Ironically, the years spent storyboarding reshaped the way I worked, taking me from my colour pencil illustration style to a stripped-down black ink line on white. I liked the hard choices its’ minimalism forced me to make on the page, and –being from the pre-Mac generation of Art School graduates, trained in what you might call a 'traditional' process of (often observational) drawing – it was like coming home.

I still only use the computer as a means of disseminating the work, not in any way as a means to create the images themselves. I plan/plot pretty thoroughly – what will come where as the pages progress – in thumbnails, then move to original artwork in pencil. Inks follow, and the only real margin for spontaneity in the final making is in the writing – I'll have a broad idea of what the text will say on a given page, what it will contribute to the overall theme of the narrative, but the actual wording is only phrased as I write it down. What I come up with in the moment can suddenly introduce surprises that are exactly what's needed.

Illustration is often an interpretation of a text that's not your own, storyboarding a way to visualize the imagination of the director. The former is an entirely honourable tradition/craft that I am proud to be a part of, the latter at least in theory an interesting practical and intellectual challenge. . . But neither allowed my own voice to speak. Making my first issues in my late 30s, I think I was ready to say what I needed to say. The medium seemed a good fit, I just needed to work at the message...

How did your comic zine 'Bio Auto Graphic' (2004 - ) come about and what is it about an autobiographical narrative that you find so appealing?

I switched to a more forthright way of addressing the reader – replacing a character with myself – after a friend, Charlie Higson (writer, comic, telly guy), threw down a gauntlet: Why didn’t I tell my own stories in my own voice, through something more autobiographical? The idea crawled under my skin and stayed there. While it was obviously daunting to step into the shadow of luminaries such as Crumb, Pekar and Eddie Campbell. . . I have since grown to relish it.

The series – which the author Phil Rickman has called ‘the new social journalism’ (a definition I liked) – shifts in tone as I see fit, and, while I try new stylistic details as I go (perhaps collage or photography), the bedrock remains the drawing. Each edition – or short arc within the bigger series – is usually driven by a specific theme, always hosted by my avatar, addressing the reader directly. Themes can be as simplistic as a season of the year, or as specific as discussion of the relationship between the US and UK in our shared time of war. Certain motifs have recurred; identity, the individual and their community, the oppression of political or religious systems, the toxic values of ‘celebrity’ culture. . .

I finally feel qualified to suggest the pattern I think I see beneath the world and how we live in it. I’m setting out my stall at a time when I feel anxious that humans are forgetting their humanity and as a society our moral compass is spinning.In a sense, the series is my belief system as a part-work.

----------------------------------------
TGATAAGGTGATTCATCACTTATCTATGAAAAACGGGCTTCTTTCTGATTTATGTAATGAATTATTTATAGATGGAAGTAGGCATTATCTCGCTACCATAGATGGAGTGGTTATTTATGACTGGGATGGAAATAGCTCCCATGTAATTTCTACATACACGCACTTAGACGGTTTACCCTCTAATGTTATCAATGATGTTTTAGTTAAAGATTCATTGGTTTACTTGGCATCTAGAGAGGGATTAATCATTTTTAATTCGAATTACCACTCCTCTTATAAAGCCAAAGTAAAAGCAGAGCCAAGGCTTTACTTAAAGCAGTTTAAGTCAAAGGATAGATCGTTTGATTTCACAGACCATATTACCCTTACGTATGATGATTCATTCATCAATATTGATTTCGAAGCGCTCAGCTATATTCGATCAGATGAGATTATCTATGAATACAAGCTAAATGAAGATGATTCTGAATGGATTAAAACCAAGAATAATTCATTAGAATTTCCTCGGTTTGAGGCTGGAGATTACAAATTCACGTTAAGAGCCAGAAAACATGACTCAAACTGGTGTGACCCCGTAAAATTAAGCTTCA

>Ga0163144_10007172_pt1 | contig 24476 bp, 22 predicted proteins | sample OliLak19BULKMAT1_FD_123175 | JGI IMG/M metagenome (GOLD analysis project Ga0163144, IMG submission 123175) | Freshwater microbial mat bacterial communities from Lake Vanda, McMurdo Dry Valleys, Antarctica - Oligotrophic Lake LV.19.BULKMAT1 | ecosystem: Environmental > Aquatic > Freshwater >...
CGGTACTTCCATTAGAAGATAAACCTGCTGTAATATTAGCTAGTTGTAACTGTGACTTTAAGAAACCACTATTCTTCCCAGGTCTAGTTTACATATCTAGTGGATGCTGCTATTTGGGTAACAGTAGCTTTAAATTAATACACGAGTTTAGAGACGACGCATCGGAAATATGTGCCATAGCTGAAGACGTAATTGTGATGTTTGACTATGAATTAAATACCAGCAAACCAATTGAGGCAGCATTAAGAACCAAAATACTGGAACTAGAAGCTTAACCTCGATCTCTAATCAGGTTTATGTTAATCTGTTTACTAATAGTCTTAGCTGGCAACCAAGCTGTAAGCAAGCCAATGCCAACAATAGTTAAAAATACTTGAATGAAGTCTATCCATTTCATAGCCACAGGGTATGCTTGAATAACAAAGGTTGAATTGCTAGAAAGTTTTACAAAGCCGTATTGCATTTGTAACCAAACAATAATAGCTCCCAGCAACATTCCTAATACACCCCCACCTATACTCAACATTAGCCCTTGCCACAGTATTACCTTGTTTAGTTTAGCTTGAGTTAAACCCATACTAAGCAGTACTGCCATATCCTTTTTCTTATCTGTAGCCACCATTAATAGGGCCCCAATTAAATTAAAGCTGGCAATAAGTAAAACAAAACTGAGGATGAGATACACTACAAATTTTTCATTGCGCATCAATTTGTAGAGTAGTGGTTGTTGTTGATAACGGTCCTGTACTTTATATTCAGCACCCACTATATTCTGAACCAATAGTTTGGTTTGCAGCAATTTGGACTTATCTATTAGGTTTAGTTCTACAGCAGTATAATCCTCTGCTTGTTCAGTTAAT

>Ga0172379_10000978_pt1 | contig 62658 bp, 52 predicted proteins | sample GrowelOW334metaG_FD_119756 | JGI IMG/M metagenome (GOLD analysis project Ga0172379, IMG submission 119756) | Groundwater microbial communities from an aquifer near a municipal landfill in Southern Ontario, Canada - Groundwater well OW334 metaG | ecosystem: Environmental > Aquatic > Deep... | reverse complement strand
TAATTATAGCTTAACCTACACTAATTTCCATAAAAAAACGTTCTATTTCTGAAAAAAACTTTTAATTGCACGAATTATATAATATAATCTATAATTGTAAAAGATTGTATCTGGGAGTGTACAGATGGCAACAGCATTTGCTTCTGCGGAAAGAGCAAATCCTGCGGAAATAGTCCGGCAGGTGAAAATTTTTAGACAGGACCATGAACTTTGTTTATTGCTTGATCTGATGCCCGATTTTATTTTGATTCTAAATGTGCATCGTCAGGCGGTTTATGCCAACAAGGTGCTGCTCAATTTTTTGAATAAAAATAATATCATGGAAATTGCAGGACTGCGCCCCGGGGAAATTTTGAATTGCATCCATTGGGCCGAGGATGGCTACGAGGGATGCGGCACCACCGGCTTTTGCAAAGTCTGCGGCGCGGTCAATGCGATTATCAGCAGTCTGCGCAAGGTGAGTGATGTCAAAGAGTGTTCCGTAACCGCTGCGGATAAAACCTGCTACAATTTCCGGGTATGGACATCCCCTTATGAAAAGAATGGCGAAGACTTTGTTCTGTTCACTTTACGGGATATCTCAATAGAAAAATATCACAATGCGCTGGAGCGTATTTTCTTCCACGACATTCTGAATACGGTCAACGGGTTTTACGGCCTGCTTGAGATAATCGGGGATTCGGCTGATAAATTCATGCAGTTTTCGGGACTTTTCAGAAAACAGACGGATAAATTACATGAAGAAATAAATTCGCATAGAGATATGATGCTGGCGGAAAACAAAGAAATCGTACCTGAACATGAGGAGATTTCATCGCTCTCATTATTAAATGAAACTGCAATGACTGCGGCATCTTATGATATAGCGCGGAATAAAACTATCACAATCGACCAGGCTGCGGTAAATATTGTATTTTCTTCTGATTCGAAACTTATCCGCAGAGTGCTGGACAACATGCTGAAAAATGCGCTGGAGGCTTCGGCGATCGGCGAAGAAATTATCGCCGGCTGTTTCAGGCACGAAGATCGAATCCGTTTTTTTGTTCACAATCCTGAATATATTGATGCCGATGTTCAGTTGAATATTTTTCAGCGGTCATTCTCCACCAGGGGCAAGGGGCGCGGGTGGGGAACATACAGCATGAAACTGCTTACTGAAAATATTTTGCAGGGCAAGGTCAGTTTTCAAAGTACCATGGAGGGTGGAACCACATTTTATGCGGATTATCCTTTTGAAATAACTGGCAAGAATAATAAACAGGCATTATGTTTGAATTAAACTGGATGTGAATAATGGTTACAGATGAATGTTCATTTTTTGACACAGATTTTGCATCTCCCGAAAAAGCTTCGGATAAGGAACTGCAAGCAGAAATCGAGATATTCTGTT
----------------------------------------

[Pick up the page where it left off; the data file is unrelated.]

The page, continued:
And it's also occasionally funny.

You have been involved in many small press fairs over the years. Do you think the UK comic/zine community has changed any and, if so, in what ways?

As mentioned above, my experiences only date back to the turn of the millennium. Prior to that my appreciation of what scene there was – any sense of a 'community' making and consuming small press/strip/zine work – is minimal. I suspect you’d find my comic reading tastes rather mainstream (the big US imprints, characters and genres), and I'm not by nature one to be drawn to overtly proselytizing or agit prop material. I'm delighted that people use the medium to channel their own passionately-held beliefs – as a means to 'shout' about what drives their hearts. I just don't necessarily choose to read the results. I didn't feel that zines I happened upon with 'challenging', anarchic ideals at their root had much relevance for me. It all looked a bit shrill.

Or is that just the arrogance of the male, white, heterosexual for you, perhaps? Actually, more likely the voice of the only child who always avoided groups, clubs, movements, inward-facing communities, and distrusted agendas which seem rather too strident.

I find myself more emotionally drawn to material that speaks rather than shouts, if that makes sense. This doesn't mean I'm not interested in people (read my stuff and you’d see that’s not the case at all) – I just realized quite some time ago I don't necessarily
feel like they do. The role of the observer is one that's very important to these books, yet the clarity that comes with getting older - knowing what's really important to you – has finally made me want to comment on what I see. This is propaganda from a community of one. And, if some random book fair punter with whom I fall into conversation buys into it by taking an issue – well, that's a bonus.

Interestingly, when I began to put this heartfelt stuff down, in a format that people apparently called 'zine' (I’m happy to call them that, though I’m actually not sure what they are), there was definitely a snobbery from certain fellow exhibitors at the book fairs. The low production values (I'm less interested in fine materials than I am that the work is just accessible) I think offended those strongly involved in the traditions of fine binding and other crafts of making.

Of course, since then there's been an explosion of book arts activity and events and it's become much more common to see comics and zines for sale – it's a much broader church. Ultimately, I think I'd still probably choose to exhibit at these more eclectic events rather than 'zine-specific' ones. I like the diversity and wouldn't want to be drowned out in a sea of superficially similar work.

Along with my illustration and storyboarding, making my books – the zines – has involved me in notions of narrative, the way that a thing of sequential parts (pages read and turned) can come to contain a greater, cumulative idea when appreciated as a whole. I often refer to notions of storytelling within my work with BA Graphics students; broadly (in getting them to consider their creative process as a narrative), but also much more specifically (when we address their growing interest in book arts and zine-making through workshops).